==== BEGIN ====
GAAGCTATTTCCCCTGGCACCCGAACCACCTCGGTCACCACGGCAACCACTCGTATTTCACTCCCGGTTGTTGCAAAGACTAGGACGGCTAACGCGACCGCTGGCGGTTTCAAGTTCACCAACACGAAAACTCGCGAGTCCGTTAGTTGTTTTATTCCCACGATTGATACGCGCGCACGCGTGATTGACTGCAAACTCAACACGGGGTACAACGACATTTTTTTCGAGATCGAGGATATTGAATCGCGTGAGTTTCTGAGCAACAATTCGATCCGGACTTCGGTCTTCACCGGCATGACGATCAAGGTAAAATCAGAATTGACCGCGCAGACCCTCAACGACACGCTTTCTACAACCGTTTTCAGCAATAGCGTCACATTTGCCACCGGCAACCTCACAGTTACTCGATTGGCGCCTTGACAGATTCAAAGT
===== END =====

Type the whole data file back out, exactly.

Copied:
GAAGCTATTTCCCCTGGCACCCGAACCACCTCGGTCACCACGGCAACCACTCGTATTTCACTCCCGGTTGTTGCAAAGACTAGGACGGCTAACGCGACCGCTGGCGGTTTCAAGTTCACCAACACGAAAACTCGCGAGTCCGTTAGTTGTTTTATTCCCACGATTGATACGCGCGCACGCGTGATTGACTGCAAACTCAACACGGGGTACAACGACATTTTTTTCGAGATCGAGGATATTGAATCGCGTGAGTTTCTGAGCAACAATTCGATCCGGACTTCGGTCTTCACCGGCATGACGATCAAGGTAAAATCAGAATTGACCGCGCAGACCCTCAACGACACGCTTTCTACAACCGTTTTCAGCAATAGCGTCACATTTGCCACCGGCAACCTCACAGTTACTCGATTGGCGCCTTGACAGATTCAAAGT